Here are all the restaurants we featured in our August 2019 issue:
Image by Ryan Gandolfo/That’s
DaFrancesco serves both oil and tomato-based pizzas as well as a list of pastas and steaks. We decided on the truffle and ham oil-based pizza (RMB88-118), and also ordered salmon with arugula (RMB108) and bruschetta (RMB32).
To our surprise, the pizza came out faster than the other two dishes (a first from our experience). We tucked into the thin and crispy pie, which was topped with truffle sauce, ham and mushrooms. The mozzarella was oozing with flavor and a touch of truffle made it a pizza worth ordering again.
By the time the bruschetta arrived, we’d put a decent dent in the pie, and were happy to slow the pace. But unlike DaFrancesco’s pizza, their bruschetta left us unimpressed, lacking any substantive flavor. The salmon, on the other hand, was a delight, with an abundance of fresh and tender chunks of fish to conclude a satisfying meal.
Who’s going: Italian cuisine cravers, some guy named Tony
Good for: good food, date nights
Nearest metro: Liede (Exit D), 5 minutes’ walk
Image by Jesse Pottinger for That’s
Japanese dining in Guangzhou ranges from pricy and pretentious to budget all-you-can-eat feasts that leave you filled with shame and regret. Kabayaki Grilled Eel on Rice (long name, we know) falls somewhere in the middle, setting itself apart with a focus on one particular dish – eel, obviously.
With plenty of options to choose from, we opted for the unagi kabayaki and beef set meal (RMB58), with a baked jumbo prawn (RMB28) and spicy clam (RMB18) on the side. Had the restaurant been called Kabayaki Spicy Clam, we’re confident they’d be out of business already – they were tolerable, but dreadfully over-sauced with a mediocre sweet-and-spicy flavor.
Fortunately, Kabayaki knows what they’re good at. The eel was, simply put, fantastic – eelicious, if you will. Perfectly grilled and lightly glazed with teriyaki, the restaurant’s namesake fully lived up to expectation. The lunch box also came with minced beef sauce (think Bolognese), broccoli and a scrambled egg, all over rice, making for a great little set. The jumbo shrimp, baked in a savory cheese sauce, was also a tasty snack, though the portion of meat was quite small for something with jumbo in the name.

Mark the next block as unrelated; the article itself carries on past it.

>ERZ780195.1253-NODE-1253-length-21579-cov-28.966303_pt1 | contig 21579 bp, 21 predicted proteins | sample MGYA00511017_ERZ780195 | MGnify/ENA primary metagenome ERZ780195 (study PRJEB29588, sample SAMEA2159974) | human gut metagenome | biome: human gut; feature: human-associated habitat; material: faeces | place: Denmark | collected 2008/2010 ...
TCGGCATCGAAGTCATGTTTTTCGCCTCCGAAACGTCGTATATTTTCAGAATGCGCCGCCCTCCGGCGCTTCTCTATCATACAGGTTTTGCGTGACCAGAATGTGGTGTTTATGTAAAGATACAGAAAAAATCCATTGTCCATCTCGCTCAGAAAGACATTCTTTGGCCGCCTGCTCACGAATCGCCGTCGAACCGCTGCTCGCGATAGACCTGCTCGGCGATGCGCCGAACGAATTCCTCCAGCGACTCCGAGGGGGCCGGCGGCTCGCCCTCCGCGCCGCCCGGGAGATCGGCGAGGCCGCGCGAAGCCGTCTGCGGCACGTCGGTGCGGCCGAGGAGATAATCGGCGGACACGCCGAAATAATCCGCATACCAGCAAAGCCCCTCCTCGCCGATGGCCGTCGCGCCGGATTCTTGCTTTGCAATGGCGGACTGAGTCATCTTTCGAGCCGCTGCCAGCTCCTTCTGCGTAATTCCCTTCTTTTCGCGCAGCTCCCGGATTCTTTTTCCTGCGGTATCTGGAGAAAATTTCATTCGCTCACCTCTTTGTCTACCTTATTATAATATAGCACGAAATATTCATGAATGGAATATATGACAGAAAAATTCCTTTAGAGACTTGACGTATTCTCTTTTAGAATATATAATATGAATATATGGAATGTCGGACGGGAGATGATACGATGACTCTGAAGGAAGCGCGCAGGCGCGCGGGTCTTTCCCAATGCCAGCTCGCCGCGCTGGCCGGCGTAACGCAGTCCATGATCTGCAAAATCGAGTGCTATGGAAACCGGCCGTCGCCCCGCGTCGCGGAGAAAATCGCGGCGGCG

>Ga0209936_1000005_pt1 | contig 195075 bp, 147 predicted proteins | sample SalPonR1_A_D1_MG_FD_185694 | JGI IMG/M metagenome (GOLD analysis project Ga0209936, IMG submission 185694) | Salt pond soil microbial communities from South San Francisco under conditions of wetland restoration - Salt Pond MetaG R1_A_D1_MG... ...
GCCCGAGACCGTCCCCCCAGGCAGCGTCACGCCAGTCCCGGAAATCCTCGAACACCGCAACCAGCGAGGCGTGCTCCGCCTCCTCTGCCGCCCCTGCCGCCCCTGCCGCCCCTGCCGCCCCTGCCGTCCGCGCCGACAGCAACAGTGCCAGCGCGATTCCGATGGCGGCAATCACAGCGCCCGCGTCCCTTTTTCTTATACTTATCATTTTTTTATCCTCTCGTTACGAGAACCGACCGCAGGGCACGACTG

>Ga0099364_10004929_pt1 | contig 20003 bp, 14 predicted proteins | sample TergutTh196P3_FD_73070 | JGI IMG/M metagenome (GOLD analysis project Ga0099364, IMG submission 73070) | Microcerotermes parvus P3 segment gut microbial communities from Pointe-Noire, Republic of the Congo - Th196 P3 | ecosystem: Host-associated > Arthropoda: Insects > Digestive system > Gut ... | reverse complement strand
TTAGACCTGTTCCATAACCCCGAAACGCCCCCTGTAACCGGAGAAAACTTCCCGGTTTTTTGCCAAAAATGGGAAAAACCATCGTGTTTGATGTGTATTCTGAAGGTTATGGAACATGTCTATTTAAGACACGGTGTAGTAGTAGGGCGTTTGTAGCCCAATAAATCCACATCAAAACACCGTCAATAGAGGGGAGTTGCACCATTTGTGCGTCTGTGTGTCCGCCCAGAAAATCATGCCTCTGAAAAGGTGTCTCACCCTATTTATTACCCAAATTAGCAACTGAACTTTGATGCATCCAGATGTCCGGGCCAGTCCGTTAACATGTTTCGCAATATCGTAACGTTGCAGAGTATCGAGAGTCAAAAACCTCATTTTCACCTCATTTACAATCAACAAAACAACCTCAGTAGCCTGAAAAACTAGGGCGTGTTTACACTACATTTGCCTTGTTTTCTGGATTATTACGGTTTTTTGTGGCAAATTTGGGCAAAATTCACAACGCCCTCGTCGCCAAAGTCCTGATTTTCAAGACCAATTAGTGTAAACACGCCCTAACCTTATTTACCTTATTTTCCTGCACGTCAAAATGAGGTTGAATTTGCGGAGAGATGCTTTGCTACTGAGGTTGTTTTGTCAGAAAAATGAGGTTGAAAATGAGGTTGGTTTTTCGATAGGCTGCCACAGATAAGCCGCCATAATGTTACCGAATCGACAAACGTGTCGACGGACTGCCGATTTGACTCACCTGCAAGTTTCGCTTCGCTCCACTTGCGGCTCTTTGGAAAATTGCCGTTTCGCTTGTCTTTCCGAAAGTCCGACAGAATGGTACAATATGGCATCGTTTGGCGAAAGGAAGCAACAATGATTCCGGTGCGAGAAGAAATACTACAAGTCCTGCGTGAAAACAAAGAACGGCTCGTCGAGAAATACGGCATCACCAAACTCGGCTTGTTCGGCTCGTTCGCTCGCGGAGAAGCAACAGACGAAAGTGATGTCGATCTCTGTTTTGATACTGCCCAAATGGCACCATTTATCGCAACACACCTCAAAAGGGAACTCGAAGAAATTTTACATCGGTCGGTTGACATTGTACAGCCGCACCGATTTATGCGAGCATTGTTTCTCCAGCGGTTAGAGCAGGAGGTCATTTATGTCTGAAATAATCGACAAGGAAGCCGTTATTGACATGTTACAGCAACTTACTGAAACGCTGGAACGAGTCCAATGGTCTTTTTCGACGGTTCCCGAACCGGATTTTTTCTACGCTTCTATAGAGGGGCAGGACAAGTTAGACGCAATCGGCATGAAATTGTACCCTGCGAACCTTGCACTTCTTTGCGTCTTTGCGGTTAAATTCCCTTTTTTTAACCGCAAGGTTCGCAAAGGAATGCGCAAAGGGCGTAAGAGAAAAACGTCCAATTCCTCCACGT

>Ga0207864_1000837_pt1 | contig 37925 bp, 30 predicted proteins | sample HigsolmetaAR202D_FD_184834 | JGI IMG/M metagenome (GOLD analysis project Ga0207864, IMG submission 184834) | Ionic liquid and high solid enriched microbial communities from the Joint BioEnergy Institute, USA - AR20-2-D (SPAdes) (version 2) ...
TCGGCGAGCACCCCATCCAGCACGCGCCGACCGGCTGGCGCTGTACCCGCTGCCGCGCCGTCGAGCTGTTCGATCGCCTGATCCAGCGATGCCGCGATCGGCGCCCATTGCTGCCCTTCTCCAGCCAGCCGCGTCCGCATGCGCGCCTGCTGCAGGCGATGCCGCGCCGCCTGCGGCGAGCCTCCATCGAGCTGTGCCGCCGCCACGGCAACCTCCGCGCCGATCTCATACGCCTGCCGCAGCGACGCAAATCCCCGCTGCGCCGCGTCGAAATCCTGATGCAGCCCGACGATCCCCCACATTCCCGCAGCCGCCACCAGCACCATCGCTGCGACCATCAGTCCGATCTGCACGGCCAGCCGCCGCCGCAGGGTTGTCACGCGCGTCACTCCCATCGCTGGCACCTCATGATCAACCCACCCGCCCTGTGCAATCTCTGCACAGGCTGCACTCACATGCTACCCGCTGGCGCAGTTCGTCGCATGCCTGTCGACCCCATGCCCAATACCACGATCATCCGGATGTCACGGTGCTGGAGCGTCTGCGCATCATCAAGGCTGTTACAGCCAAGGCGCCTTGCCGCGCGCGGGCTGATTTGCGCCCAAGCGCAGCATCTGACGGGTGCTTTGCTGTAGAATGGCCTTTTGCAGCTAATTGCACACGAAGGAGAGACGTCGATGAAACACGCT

Price: RMB100 with a drink
Who’s going: the young crowd, eel purists
Good for: epic grilled eel, legit lunch sets
Nearest metro: Taojin (Exit A), 10 minutes’ walk
Image via Barnaby Lofton for That’s
It’s the laksa seafood meehoon (RMB38) here that draws eaters to Mamak. Regarded as one of Malaysia’s national foods, this rice noodle dish comes in a soup that’s simmered for hours with an array of spices and infused with coconut milk. In the words of a Malaysian friend, “Mamak’s laksa is what has been missing from the city’s Southeast Asian food scene.” Its rich and refreshing taste is the sole reason we would consider a return to this underground eatery.
On the flip side, avoid the nasi lemak (RMB32), which serves up a mixed bag of mushy coconut-flavored rice, peanuts, anchovies, sliced cucumbers and tomatoes with half a boiled egg. The taste is average, at best. Although the dish is visually appealing, the stale drumstick and sambal is a letdown in the taste department.
As for dessert, try the air batu campur (RMB24), ‘mixed ice cube,’ which is hailed as the Southeast Asian country’s national dessert: An ice-based bowl with red beans, herbal jellies, longans and sweet corn, topped with a scoop of ice cream.
Who’s going: young Chinese shoppers, people watchers
Good for: lip-smacking laksa
Nearest metro: Tianhe Sports Center (Exit D), 2 minutes’ walk
[Cover image via Barnaby Lofton for That’s]